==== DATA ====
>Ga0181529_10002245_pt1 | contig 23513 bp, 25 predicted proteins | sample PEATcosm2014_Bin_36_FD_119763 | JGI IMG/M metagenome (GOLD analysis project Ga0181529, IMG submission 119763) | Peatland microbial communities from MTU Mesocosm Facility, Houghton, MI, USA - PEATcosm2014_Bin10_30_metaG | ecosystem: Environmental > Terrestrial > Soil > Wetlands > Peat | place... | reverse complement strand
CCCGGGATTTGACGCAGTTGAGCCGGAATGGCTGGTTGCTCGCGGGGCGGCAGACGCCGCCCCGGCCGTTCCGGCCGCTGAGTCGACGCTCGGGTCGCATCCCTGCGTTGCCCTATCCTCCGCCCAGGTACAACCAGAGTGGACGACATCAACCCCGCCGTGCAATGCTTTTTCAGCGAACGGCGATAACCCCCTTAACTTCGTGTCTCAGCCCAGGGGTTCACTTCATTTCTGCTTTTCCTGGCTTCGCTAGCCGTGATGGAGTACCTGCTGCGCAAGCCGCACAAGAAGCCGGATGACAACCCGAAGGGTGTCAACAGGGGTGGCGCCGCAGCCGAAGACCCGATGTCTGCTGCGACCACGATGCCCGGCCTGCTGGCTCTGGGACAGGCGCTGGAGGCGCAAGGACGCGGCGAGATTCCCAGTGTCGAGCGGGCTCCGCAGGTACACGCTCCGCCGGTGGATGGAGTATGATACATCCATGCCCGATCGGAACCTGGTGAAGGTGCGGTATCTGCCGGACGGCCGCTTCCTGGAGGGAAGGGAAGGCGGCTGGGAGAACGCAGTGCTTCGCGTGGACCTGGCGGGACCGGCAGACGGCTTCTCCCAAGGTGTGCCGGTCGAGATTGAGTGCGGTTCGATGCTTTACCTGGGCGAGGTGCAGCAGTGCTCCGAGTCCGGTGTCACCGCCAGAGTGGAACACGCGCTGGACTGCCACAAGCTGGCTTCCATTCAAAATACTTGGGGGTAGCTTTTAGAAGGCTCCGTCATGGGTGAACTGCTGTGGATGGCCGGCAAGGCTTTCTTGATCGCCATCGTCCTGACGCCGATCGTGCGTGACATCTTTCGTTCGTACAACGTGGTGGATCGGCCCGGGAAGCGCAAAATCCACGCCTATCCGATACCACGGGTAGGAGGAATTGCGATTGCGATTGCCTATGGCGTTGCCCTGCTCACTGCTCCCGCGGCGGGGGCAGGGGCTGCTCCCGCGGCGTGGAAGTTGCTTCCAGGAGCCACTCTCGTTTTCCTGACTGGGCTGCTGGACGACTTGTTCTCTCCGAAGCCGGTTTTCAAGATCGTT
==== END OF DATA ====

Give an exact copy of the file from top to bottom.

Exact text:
>Ga0181529_10002245_pt1 | contig 23513 bp, 25 predicted proteins | sample PEATcosm2014_Bin_36_FD_119763 | JGI IMG/M metagenome (GOLD analysis project Ga0181529, IMG submission 119763) | Peatland microbial communities from MTU Mesocosm Facility, Houghton, MI, USA - PEATcosm2014_Bin10_30_metaG | ecosystem: Environmental > Terrestrial > Soil > Wetlands > Peat | place... | reverse complement strand
CCCGGGATTTGACGCAGTTGAGCCGGAATGGCTGGTTGCTCGCGGGGCGGCAGACGCCGCCCCGGCCGTTCCGGCCGCTGAGTCGACGCTCGGGTCGCATCCCTGCGTTGCCCTATCCTCCGCCCAGGTACAACCAGAGTGGACGACATCAACCCCGCCGTGCAATGCTTTTTCAGCGAACGGCGATAACCCCCTTAACTTCGTGTCTCAGCCCAGGGGTTCACTTCATTTCTGCTTTTCCTGGCTTCGCTAGCCGTGATGGAGTACCTGCTGCGCAAGCCGCACAAGAAGCCGGATGACAACCCGAAGGGTGTCAACAGGGGTGGCGCCGCAGCCGAAGACCCGATGTCTGCTGCGACCACGATGCCCGGCCTGCTGGCTCTGGGACAGGCGCTGGAGGCGCAAGGACGCGGCGAGATTCCCAGTGTCGAGCGGGCTCCGCAGGTACACGCTCCGCCGGTGGATGGAGTATGATACATCCATGCCCGATCGGAACCTGGTGAAGGTGCGGTATCTGCCGGACGGCCGCTTCCTGGAGGGAAGGGAAGGCGGCTGGGAGAACGCAGTGCTTCGCGTGGACCTGGCGGGACCGGCAGACGGCTTCTCCCAAGGTGTGCCGGTCGAGATTGAGTGCGGTTCGATGCTTTACCTGGGCGAGGTGCAGCAGTGCTCCGAGTCCGGTGTCACCGCCAGAGTGGAACACGCGCTGGACTGCCACAAGCTGGCTTCCATTCAAAATACTTGGGGGTAGCTTTTAGAAGGCTCCGTCATGGGTGAACTGCTGTGGATGGCCGGCAAGGCTTTCTTGATCGCCATCGTCCTGACGCCGATCGTGCGTGACATCTTTCGTTCGTACAACGTGGTGGATCGGCCCGGGAAGCGCAAAATCCACGCCTATCCGATACCACGGGTAGGAGGAATTGCGATTGCGATTGCCTATGGCGTTGCCCTGCTCACTGCTCCCGCGGCGGGGGCAGGGGCTGCTCCCGCGGCGTGGAAGTTGCTTCCAGGAGCCACTCTCGTTTTCCTGACTGGGCTGCTGGACGACTTGTTCTCTCCGAAGCCGGTTTTCAAGATCGTT